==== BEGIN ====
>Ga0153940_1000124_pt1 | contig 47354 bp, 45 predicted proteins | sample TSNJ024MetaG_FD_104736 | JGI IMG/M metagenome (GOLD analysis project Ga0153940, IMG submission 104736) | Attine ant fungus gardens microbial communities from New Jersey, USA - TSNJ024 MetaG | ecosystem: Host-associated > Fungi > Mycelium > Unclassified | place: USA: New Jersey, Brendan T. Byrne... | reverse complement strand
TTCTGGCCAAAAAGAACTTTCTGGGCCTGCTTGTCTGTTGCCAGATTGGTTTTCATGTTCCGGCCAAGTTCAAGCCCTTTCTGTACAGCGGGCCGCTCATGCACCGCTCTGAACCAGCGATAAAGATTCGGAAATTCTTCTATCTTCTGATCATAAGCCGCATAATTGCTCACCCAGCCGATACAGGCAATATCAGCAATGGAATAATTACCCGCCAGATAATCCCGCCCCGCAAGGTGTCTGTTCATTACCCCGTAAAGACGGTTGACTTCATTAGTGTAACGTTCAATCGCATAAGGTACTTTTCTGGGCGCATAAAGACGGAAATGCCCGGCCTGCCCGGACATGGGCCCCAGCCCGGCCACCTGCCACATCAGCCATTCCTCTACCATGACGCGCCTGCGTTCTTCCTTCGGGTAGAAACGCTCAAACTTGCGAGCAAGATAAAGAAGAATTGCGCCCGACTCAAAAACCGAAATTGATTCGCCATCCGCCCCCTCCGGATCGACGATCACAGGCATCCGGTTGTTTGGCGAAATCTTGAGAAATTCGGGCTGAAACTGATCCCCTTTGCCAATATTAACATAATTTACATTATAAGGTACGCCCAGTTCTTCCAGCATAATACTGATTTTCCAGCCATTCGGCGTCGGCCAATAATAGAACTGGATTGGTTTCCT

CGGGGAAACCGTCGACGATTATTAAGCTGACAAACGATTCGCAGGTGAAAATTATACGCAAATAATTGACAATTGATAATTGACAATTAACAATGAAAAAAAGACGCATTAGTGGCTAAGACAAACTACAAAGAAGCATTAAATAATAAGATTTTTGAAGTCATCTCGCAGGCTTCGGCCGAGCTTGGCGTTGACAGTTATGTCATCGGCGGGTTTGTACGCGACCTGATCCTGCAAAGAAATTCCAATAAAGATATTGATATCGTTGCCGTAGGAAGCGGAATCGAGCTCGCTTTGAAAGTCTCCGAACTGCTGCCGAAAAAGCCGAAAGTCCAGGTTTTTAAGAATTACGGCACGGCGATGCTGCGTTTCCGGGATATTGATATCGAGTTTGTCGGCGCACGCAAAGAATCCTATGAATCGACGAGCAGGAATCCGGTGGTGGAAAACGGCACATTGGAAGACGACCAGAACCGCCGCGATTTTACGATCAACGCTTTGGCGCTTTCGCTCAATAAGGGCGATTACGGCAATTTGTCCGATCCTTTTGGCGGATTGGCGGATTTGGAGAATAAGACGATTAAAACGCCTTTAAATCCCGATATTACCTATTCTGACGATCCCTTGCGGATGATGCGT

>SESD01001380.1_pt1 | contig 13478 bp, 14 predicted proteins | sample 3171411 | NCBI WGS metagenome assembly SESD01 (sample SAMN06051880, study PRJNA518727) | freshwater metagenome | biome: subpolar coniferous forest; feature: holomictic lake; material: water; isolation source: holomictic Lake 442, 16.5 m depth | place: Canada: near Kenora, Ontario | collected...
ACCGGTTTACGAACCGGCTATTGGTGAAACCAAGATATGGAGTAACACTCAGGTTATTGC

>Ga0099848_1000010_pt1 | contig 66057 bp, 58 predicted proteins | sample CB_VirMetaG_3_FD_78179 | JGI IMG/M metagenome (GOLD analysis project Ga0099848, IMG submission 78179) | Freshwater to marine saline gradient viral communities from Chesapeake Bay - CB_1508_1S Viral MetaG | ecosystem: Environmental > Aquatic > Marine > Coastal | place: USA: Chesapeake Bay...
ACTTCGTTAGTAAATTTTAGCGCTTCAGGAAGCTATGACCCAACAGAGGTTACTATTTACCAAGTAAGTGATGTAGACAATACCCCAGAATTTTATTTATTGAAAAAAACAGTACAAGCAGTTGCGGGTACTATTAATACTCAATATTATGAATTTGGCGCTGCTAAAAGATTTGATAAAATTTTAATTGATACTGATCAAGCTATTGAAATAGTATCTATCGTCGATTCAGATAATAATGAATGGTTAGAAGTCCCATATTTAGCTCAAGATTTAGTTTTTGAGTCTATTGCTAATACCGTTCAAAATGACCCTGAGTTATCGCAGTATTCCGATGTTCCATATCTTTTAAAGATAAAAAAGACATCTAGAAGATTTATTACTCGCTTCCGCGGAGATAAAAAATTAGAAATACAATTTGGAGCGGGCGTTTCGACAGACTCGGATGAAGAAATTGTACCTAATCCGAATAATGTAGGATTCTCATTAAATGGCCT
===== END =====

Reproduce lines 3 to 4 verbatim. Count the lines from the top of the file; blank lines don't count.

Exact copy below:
CGGGGAAACCGTCGACGATTATTAAGCTGACAAACGATTCGCAGGTGAAAATTATACGCAAATAATTGACAATTGATAATTGACAATTAACAATGAAAAAAAGACGCATTAGTGGCTAAGACAAACTACAAAGAAGCATTAAATAATAAGATTTTTGAAGTCATCTCGCAGGCTTCGGCCGAGCTTGGCGTTGACAGTTATGTCATCGGCGGGTTTGTACGCGACCTGATCCTGCAAAGAAATTCCAATAAAGATATTGATATCGTTGCCGTAGGAAGCGGAATCGAGCTCGCTTTGAAAGTCTCCGAACTGCTGCCGAAAAAGCCGAAAGTCCAGGTTTTTAAGAATTACGGCACGGCGATGCTGCGTTTCCGGGATATTGATATCGAGTTTGTCGGCGCACGCAAAGAATCCTATGAATCGACGAGCAGGAATCCGGTGGTGGAAAACGGCACATTGGAAGACGACCAGAACCGCCGCGATTTTACGATCAACGCTTTGGCGCTTTCGCTCAATAAGGGCGATTACGGCAATTTGTCCGATCCTTTTGGCGGATTGGCGGATTTGGAGAATAAGACGATTAAAACGCCTTTAAATCCCGATATTACCTATTCTGACGATCCCTTGCGGATGATGCGT

>SESD01001380.1_pt1 | contig 13478 bp, 14 predicted proteins | sample 3171411 | NCBI WGS metagenome assembly SESD01 (sample SAMN06051880, study PRJNA518727) | freshwater metagenome | biome: subpolar coniferous forest; feature: holomictic lake; material: water; isolation source: holomictic Lake 442, 16.5 m depth | place: Canada: near Kenora, Ontario | collected...